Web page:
12/08/10 4:28pm

There had to have been a pretty good view of the developing oil business from the back windows of this home. It was built in 1843 on the eastern bank of Goose Creek in what’s now Baytown, and probably enjoyed those first quiet 60 years before anyone suspected there’d be any oil back there. A little after 1916, though, it must have smelled pretty nasty, backing up to the state’s first offshore oil field.

It went on the market as an estate sale in August: first at $89,000, then lower after a $10K price cut in November. Someone put a contract on it late last week.


04/26/10 1:07pm

COMMENT OF THE DAY: THE 15,000-ACRE BEAST AT CEDAR CROSSING “It’s an industrial park that is about 6.5 miles across (the distance between Allen’s Landing and the Astrodome, or UH and Hobby Airport). It has its own wharves, it’s own freeway (purpose-built for all intents and purposes), is rail-served, and is adjacent to the RWJ Airpark, which has a 5,111-foot runway suitable for general aviation activities. It’s not Hillwood’s Alliance Texas. It’ll never be an air cargo epicenter. But it doesn’t need to be. Wharves and railheads aren’t synergistic with air cargo. It’s truly amazing, in so many respects.” [TheNiche, commenting on Courting the Smiths: We Don’t Care Who You Are, But Please Please Like Us!]

04/23/10 12:11pm

COMMENT OF THE DAY: WHAT 4 MILLION SQ. FT. OF WAL-MART DISTRIBUTION LOOKS LIKE “Also, that Wal-Mart facility (which is not in the picture because is just left of the two large buildings) is HUGE. To put it in perspective, it would be like 10 Reliant Centers or George R. Browns to come close and that was phase 1 back when we did the drainage and utility plan. Phase 2 will double the size. Wal-Mart sees Houston as the point of entry of much of it’s goods in the future than Los Angeles. The expansion of the Panama Canal will make the Port of Houston that much more strategic in trade with Asia.” [kjb434, commenting on Courting the Smiths: We Don’t Care Who You Are, But Please Please Like Us!]

04/23/10 10:20am

What secretive out-of-town company is scouting out a 60-acre tract on the far side of Baytown in the world’s 5th-largest industrial park? The Texas Enterprise Fund and the Greater Houston Partnership likely don’t know either, but both are working hard to get the company to develop its mysterious $200 million facility here, near huge existing Wal-Mart and Home Depot distribution centers.

The HBJ‘s Jennifer Dawson reports that executives from the unknown company have only conducted 6 stealth visits of the property:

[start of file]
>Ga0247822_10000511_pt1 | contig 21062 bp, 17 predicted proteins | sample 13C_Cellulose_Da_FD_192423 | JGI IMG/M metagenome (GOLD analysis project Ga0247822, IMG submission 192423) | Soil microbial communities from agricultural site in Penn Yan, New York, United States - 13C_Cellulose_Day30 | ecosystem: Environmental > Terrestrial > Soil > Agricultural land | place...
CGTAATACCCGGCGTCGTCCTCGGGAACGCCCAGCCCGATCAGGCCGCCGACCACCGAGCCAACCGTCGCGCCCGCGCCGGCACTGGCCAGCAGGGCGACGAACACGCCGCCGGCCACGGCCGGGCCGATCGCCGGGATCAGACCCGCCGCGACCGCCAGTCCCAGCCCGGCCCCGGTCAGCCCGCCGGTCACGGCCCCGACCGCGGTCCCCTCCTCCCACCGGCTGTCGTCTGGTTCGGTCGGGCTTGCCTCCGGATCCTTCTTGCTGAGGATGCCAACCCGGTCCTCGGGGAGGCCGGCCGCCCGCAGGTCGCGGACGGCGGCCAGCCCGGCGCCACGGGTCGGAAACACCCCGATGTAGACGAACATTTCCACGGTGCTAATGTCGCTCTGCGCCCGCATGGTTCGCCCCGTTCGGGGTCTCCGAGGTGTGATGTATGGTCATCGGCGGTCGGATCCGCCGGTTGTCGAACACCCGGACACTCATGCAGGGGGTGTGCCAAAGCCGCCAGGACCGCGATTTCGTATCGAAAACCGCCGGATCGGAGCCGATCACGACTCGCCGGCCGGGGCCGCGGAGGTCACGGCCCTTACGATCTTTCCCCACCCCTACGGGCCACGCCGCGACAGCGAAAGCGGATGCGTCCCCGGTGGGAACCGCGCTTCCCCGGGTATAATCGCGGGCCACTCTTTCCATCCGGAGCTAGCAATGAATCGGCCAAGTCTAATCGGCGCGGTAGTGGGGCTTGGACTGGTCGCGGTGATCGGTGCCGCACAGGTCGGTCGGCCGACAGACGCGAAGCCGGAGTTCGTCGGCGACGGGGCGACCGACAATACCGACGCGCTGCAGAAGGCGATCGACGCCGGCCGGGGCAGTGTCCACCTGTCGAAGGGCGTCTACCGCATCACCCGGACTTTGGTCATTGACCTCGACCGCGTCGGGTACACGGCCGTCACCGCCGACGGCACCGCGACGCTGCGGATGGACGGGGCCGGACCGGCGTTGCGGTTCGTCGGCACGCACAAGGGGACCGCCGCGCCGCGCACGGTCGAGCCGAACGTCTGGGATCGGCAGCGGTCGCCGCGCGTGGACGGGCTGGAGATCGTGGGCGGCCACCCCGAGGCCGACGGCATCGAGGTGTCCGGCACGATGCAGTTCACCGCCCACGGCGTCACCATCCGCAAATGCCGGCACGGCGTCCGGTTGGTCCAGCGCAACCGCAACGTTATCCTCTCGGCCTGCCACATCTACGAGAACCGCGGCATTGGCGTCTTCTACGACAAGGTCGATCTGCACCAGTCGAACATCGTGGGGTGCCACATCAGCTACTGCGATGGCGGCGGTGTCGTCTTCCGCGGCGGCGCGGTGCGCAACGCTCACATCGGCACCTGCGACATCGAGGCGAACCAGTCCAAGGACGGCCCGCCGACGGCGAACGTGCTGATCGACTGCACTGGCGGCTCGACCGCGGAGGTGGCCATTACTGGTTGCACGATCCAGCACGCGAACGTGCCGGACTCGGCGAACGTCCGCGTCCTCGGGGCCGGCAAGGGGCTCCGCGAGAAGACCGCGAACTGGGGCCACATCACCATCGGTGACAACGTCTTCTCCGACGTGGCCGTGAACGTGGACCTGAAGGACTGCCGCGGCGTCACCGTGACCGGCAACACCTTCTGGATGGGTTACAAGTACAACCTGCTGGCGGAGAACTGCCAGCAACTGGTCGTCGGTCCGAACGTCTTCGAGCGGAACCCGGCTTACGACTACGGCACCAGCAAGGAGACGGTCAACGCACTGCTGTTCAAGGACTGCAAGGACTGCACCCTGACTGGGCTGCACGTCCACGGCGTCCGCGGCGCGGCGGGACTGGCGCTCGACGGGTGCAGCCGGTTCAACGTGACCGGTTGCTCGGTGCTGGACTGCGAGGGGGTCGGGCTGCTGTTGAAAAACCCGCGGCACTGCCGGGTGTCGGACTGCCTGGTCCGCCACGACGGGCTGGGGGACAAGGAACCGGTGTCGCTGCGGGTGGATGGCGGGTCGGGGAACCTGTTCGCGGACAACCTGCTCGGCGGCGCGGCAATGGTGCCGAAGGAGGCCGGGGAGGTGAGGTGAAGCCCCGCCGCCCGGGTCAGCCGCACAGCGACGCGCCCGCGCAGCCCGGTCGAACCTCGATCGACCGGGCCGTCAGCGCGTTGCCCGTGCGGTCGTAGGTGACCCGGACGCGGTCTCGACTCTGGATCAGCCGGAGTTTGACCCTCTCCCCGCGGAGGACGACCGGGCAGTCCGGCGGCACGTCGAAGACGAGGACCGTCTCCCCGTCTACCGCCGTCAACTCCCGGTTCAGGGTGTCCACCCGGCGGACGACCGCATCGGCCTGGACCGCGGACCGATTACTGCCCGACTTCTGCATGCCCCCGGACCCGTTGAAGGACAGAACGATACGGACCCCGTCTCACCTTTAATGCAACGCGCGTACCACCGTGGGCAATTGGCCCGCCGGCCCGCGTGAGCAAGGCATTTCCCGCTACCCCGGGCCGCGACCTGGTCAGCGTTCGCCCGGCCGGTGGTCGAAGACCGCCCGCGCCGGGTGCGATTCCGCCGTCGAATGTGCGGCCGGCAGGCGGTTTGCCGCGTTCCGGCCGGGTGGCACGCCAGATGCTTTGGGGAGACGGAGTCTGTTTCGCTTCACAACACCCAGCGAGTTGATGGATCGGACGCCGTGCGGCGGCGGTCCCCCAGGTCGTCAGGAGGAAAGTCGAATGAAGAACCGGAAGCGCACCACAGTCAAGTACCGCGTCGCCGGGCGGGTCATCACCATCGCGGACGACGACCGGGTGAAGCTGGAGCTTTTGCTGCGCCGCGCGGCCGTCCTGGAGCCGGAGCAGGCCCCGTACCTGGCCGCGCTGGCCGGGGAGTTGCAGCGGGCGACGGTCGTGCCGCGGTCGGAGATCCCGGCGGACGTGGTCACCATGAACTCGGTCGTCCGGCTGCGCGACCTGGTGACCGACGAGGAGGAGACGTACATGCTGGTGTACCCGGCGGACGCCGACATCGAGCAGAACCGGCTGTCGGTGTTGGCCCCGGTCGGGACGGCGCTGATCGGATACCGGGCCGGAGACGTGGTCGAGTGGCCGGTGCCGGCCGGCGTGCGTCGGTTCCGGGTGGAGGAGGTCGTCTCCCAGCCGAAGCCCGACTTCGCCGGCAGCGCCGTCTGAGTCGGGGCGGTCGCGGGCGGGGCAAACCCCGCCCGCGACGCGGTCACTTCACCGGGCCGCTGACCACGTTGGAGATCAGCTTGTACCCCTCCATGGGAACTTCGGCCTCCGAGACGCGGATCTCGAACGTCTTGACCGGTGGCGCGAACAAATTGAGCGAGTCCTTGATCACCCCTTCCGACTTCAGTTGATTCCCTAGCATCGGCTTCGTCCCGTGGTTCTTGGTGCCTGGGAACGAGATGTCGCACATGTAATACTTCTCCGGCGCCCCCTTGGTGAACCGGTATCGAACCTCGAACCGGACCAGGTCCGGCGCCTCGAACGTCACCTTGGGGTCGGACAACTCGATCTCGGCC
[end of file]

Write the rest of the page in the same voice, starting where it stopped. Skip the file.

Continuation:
Cedar Crossing [Business Park] executives know only that the potential buyer intends to manufacture something large, and that Project 21 is being spearheaded by McCallum Sweeney Consulting, a site-selection company based in Greenville, S.C.

Charles Iupe, general partner of the 15,000-acre industrial park, says he has met with Project 21 executives on several occasions, and they have only given their first names.

During a site visit in February, the incognito executives took a helicopter ride for an aerial view of the location. Before leaving the ground they were required to sign waivers. Each one used “Smith” as a last name.

But surely the brokers must know who these people are . . . ?


03/03/10 10:44am

TODAY’S ODOR IN BAYTOWN IS BROUGHT TO YOU BY EXXONMOBIL The most recent smell, of rotten eggs, has been claimed by the folks at ExxonMobil’s Baytown Refinery. Fortunately, local news outlet Reuters UK is on the story, filing one of the few reports on the incident, which we quote here in full: “Exxon Mobil said Wednesday there was an operational issue at its 562,500 barrel-per-day refinery in Baytown, Texas but gave no details as to the scope and units involved. ‘I can tell you there was no impact to production,’ said Kevin Allexon, a spokesman for the company.” [Reuters UK]

02/01/10 5:19pm

DESOLATE FEEDER ROAD CAR LOT LANDSCAPES What’s become of the 20-some Houston-area car lots dealers have shut down over the last year or two? Here’s a sampling: “‘My mother lived here 27 years, and we never had any trouble with Landmark Chevrolet,’ said Rhys Everett, who was cleaning out his mother’s former residence in the Hidden Valley neighborhood behind the defunct dealership. ‘But now it is filled with vagrants who have taken everything that wasn’t nailed down, and it’s a jumping-off point for crime in our neighborhood.’ The dealership, one of 13 outlets nationwide that Bill Heard Enterprises closed in September 2008, sprawls for blocks near the intersection of Gulf Bank and the North Freeway. It looks as if it had been hit by a cyclone. The main showroom’s exterior and interior windows are shattered. Ceiling tiles are torn away, exposing duct work that dangles like limp straws. Awnings hang in tatters. . . . The ravaged Chevrolet dealership’s antithesis can be found on Interstate 10 in Baytown, where the defunct Baytown Chrysler, Jeep and Dodge dealership is preserved in near-pristine condition.” [Houston Chronicle; previously on Swamplot]

11/11/09 6:50pm

So much new stuff going on it’s impossible to keep track of it all!

  • Opening Soon? A new “Houston Ave. Bar” at the site of the former Farmers Coffee Shop on the corner of Houston Ave. and White Oak. Here’s the evidence: A permit for a “2 story addition” to the property was approved by the city last month. The corner is already a popular gathering place for floodwaters — several commenters on HAIF have posted photos of the intersection after Hurricane Ike (see above) and Tropical Storm Allison.
  • Moved: The Central City Co-op Wednesday market, from that Ecclesia space next to the Taft St. Coffee House to new digs at the Grace Lutheran Church at 2515 Waugh, just north of Missouri St. Sunday markets are still at Discovery Green. Next up for the co-op crew: Selling enough veggies to pay off those loans used for the church buildout.
  • Opening Softly, Later This Month: A place called Canopy, from the folks who brought you that place called Shade. Claire Smith and Russell Murrell’s new restaurant will go in the spot where Tony Ruppe’s was, in the double-decked strip center at 3939 Montrose, reports Cleverley Stone. Three meals a day, 7 days a week, plus 3 seating areas:

    a bright and refreshing dining room, festive bar and side street patio. We will eventually offer curbside “to go” service.